A design is a plan, specification or blueprint for the structure of an object or machine or for the execution of an action or procedure, or the anticipated result of such plan or blueprint in the shape of a machine, product or implement. The verb to design normally indicates the planning of a design by means of the application of suitable material and technological developments. A designer may be regarded as the person who “designed” or who “designed something.” Thus, “A group of experts developed the X-ray machines,” “The invention of the telephone was made by committee,” and “He designed the best management program at Harvard.” In a more technical context, a design might also be called the “given model,” or simply “a set of specifications.”
To develop a well-defined, well-documented design concept, designers perform several important functions. They collect information needed for drawing up a design concept map. The information they obtain from their research activities helps them refine and modify the set of design elements necessary for implementing the product development process. Designers also use their knowledge to justify the needs of the client in terms of cost-effectiveness, functionality, suitability and usability. They also select the appropriate technology that will support the expected requirements.
The execution stage of the product development process involves determining and designing a set of functional or performance specifications that are sufficient to describe the essential characteristics and functional aspects of a specific object, whether it is a machine, a building, a vehicle or a product. These specifications often specify the operation, performance and output status of the object at a particular configuration and physical condition. Industrial designers translate these functional specifications into operational designs that satisfy important functionality needs of the client. These designs are used by industrial designers and technical personnel to build physical products and industrial machines that are efficient, economical and safe.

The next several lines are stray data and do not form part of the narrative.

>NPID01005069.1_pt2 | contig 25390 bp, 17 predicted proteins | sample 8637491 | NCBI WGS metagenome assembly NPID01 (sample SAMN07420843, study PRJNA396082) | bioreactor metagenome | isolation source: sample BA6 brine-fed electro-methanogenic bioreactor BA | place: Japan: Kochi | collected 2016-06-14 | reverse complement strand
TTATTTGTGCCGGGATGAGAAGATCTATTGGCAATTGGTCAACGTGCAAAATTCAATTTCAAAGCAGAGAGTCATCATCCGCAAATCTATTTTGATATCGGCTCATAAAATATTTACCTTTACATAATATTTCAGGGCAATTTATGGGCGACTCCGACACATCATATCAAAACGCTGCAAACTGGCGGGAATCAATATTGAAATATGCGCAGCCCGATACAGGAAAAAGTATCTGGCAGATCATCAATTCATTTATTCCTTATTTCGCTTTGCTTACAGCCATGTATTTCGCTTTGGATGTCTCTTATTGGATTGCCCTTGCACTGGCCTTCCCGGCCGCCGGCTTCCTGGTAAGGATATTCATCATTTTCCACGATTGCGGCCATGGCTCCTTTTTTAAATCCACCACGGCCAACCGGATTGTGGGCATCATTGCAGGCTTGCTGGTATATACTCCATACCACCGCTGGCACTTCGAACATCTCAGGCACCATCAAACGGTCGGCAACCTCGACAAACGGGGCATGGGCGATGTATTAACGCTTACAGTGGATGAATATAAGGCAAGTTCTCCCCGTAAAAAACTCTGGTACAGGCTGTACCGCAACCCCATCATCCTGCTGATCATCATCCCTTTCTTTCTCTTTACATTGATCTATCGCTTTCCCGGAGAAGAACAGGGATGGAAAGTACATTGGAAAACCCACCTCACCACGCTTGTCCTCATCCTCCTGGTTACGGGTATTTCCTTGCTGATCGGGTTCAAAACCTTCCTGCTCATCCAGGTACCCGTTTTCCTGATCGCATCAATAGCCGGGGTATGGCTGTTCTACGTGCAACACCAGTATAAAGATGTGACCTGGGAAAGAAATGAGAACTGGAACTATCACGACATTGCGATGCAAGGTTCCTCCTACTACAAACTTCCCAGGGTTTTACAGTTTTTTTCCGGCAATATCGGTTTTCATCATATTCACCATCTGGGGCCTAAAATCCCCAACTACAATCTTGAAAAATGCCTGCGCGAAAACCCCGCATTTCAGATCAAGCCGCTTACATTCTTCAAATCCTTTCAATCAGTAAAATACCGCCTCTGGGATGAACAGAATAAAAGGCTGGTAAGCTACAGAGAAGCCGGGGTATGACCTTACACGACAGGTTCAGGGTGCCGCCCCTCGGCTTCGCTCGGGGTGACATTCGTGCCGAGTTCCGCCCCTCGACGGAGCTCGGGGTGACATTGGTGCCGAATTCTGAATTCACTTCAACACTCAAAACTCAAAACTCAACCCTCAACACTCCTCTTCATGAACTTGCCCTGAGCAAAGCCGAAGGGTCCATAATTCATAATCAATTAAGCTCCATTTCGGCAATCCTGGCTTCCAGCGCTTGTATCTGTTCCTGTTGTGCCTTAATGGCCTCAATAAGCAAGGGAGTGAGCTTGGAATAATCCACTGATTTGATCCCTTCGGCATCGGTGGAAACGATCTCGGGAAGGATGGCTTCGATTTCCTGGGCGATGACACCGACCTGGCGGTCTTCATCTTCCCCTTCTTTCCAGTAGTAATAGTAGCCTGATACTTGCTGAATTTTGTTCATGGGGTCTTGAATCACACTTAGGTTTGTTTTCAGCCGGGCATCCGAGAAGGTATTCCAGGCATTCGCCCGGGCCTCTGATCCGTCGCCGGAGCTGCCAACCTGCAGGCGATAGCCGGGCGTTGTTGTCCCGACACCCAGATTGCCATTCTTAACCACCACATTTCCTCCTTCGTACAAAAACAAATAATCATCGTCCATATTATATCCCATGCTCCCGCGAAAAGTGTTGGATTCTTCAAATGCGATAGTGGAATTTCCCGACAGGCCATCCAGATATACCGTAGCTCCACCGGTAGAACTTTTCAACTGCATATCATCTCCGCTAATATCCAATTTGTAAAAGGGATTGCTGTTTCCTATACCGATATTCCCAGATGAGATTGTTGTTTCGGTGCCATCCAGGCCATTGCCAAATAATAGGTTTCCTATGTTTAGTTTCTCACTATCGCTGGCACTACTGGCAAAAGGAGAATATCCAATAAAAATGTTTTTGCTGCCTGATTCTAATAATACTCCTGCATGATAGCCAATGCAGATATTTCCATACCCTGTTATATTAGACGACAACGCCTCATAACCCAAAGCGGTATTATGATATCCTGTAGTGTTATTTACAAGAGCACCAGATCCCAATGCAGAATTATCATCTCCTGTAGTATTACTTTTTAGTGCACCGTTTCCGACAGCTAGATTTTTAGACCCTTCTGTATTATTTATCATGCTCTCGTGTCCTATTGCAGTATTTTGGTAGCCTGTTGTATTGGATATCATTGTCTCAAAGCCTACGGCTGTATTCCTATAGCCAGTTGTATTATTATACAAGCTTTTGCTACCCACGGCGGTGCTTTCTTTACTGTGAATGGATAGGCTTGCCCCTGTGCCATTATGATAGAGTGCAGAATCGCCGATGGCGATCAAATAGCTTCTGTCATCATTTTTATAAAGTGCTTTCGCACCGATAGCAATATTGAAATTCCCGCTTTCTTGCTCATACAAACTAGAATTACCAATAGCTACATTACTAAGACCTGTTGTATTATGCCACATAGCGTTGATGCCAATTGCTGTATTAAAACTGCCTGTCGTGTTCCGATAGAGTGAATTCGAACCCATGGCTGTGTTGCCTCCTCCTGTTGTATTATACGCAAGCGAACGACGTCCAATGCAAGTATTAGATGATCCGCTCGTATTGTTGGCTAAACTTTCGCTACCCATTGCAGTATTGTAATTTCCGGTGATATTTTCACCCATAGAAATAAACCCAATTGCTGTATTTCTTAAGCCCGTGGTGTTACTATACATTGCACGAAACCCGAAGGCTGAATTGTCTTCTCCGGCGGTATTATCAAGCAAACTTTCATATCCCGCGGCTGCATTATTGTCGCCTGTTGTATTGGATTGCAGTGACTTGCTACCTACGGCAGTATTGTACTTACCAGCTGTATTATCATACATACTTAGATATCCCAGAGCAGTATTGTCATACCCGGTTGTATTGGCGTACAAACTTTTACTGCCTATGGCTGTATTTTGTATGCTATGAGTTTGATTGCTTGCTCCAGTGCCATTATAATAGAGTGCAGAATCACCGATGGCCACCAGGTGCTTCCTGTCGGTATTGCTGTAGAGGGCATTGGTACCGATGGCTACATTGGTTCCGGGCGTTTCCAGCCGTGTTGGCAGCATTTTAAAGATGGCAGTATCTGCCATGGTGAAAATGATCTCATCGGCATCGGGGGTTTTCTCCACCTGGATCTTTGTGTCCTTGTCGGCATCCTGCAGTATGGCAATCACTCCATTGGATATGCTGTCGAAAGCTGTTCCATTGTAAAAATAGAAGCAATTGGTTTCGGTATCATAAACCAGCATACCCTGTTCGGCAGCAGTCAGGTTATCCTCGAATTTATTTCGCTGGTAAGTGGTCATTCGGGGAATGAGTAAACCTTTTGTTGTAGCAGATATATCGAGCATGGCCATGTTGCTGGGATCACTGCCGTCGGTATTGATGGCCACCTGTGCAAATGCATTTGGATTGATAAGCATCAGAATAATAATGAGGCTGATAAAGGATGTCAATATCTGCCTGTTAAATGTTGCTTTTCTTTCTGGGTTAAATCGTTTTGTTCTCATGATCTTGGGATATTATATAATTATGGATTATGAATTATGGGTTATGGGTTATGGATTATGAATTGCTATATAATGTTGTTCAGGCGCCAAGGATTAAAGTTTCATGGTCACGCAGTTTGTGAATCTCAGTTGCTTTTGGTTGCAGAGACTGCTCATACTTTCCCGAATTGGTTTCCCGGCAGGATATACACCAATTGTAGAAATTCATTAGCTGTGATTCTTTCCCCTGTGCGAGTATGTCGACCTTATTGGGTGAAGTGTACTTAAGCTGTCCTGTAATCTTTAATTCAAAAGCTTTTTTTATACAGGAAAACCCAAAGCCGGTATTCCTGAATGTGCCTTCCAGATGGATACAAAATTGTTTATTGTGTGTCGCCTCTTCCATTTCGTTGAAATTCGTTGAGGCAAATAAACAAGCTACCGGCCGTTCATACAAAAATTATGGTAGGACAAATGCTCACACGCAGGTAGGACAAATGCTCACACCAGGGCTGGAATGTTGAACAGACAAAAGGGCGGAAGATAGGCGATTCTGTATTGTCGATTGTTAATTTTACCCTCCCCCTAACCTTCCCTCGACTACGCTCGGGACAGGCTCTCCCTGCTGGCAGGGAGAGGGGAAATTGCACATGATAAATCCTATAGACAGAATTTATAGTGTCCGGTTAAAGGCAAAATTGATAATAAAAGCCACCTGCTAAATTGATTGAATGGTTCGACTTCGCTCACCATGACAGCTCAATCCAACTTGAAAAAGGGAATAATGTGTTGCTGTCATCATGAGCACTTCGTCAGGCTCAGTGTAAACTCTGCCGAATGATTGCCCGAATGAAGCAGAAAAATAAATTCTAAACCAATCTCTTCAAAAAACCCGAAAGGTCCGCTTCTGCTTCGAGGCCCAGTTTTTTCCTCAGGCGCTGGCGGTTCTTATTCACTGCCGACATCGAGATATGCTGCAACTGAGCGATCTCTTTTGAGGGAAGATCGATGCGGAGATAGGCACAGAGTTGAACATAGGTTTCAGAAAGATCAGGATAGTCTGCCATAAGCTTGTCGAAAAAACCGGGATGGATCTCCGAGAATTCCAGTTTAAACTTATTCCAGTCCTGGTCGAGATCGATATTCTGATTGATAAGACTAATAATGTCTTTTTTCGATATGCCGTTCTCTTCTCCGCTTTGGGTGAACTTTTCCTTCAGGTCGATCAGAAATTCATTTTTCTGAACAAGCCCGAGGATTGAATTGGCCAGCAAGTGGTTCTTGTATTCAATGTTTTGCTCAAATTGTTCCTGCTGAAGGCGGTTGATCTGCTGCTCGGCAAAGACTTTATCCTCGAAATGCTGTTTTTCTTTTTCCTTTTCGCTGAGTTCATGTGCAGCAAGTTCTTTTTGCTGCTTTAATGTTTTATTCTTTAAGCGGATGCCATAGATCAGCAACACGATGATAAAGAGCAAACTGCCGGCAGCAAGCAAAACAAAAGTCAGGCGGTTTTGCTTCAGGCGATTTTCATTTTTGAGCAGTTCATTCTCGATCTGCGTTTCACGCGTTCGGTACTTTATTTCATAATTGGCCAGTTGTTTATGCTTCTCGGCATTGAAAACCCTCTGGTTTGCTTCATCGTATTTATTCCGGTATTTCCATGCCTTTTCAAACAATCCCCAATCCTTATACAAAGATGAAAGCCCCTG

An effective industrial designer must be able to determine the interaction of physical, technical and psychological factors that are required to achieve a specific design result. This means that an accurate description of the functional components of objects must be written down in a detailed design process model that effectively represents all the different functional components. To achieve this result, an accurate outside form such as a drawing is not enough.
The success of any designing effort relies on the validity of all the data produced during the research phase. All the results must be based on the correct definition of each individual element, including both its location in the model and its behavior when it is placed in the physical environment. Only when all the different elements are considered together, including the boundary conditions, will you be able to come up with a very accurate representation of the real system under consideration. This is exactly what industrial designers do in order to come up with quality design approaches that satisfy various clients.
In addition to representing all the important physical and logical properties of any given object, an accurate DESIGN approach also enables the designer to effectively communicate the functional characteristics of the object to its prospective users. For example, a DESIGN approach may be used in designing construction sites. Here, the physical aspects of the site are accurately represented by a digitally-derived layout and the layout is provided to the client in a format that they can easily read and understand. On the other hand, an inside-out approach may be used in designing products for industrial uses. Here, the physical characteristics of the product are represented by a digitally-derived layout and the product’s behavior is simulated using a corresponding numerical representation.